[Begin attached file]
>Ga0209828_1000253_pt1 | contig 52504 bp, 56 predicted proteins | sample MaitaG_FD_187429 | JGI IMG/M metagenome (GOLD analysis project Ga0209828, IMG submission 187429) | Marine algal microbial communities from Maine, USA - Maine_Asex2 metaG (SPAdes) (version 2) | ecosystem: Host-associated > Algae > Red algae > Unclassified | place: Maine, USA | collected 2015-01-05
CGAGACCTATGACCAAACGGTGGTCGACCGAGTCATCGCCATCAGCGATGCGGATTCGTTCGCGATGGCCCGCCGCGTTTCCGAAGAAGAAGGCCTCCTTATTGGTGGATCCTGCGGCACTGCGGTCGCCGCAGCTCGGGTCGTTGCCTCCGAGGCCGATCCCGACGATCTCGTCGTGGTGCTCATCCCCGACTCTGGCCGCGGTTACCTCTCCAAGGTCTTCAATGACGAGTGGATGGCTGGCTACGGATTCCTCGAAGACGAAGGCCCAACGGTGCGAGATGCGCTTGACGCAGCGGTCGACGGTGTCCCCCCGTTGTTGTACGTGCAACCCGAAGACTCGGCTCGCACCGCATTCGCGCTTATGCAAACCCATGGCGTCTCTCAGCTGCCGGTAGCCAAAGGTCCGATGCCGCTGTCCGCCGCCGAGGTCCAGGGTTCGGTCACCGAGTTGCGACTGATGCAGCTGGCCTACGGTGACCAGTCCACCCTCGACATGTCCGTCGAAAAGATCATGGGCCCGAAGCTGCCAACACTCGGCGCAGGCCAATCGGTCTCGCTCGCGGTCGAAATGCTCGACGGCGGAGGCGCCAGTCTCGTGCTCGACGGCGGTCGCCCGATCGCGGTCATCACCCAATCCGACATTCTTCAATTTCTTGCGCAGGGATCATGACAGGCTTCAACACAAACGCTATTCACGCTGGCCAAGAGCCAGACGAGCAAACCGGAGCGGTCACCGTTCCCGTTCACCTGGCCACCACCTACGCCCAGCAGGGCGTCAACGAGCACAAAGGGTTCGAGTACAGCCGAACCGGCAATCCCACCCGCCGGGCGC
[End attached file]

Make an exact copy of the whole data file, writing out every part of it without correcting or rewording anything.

>Ga0209828_1000253_pt1 | contig 52504 bp, 56 predicted proteins | sample MaitaG_FD_187429 | JGI IMG/M metagenome (GOLD analysis project Ga0209828, IMG submission 187429) | Marine algal microbial communities from Maine, USA - Maine_Asex2 metaG (SPAdes) (version 2) | ecosystem: Host-associated > Algae > Red algae > Unclassified | place: Maine, USA | collected 2015-01-05
CGAGACCTATGACCAAACGGTGGTCGACCGAGTCATCGCCATCAGCGATGCGGATTCGTTCGCGATGGCCCGCCGCGTTTCCGAAGAAGAAGGCCTCCTTATTGGTGGATCCTGCGGCACTGCGGTCGCCGCAGCTCGGGTCGTTGCCTCCGAGGCCGATCCCGACGATCTCGTCGTGGTGCTCATCCCCGACTCTGGCCGCGGTTACCTCTCCAAGGTCTTCAATGACGAGTGGATGGCTGGCTACGGATTCCTCGAAGACGAAGGCCCAACGGTGCGAGATGCGCTTGACGCAGCGGTCGACGGTGTCCCCCCGTTGTTGTACGTGCAACCCGAAGACTCGGCTCGCACCGCATTCGCGCTTATGCAAACCCATGGCGTCTCTCAGCTGCCGGTAGCCAAAGGTCCGATGCCGCTGTCCGCCGCCGAGGTCCAGGGTTCGGTCACCGAGTTGCGACTGATGCAGCTGGCCTACGGTGACCAGTCCACCCTCGACATGTCCGTCGAAAAGATCATGGGCCCGAAGCTGCCAACACTCGGCGCAGGCCAATCGGTCTCGCTCGCGGTCGAAATGCTCGACGGCGGAGGCGCCAGTCTCGTGCTCGACGGCGGTCGCCCGATCGCGGTCATCACCCAATCCGACATTCTTCAATTTCTTGCGCAGGGATCATGACAGGCTTCAACACAAACGCTATTCACGCTGGCCAAGAGCCAGACGAGCAAACCGGAGCGGTCACCGTTCCCGTTCACCTGGCCACCACCTACGCCCAGCAGGGCGTCAACGAGCACAAAGGGTTCGAGTACAGCCGAACCGGCAATCCCACCCGCCGGGCGC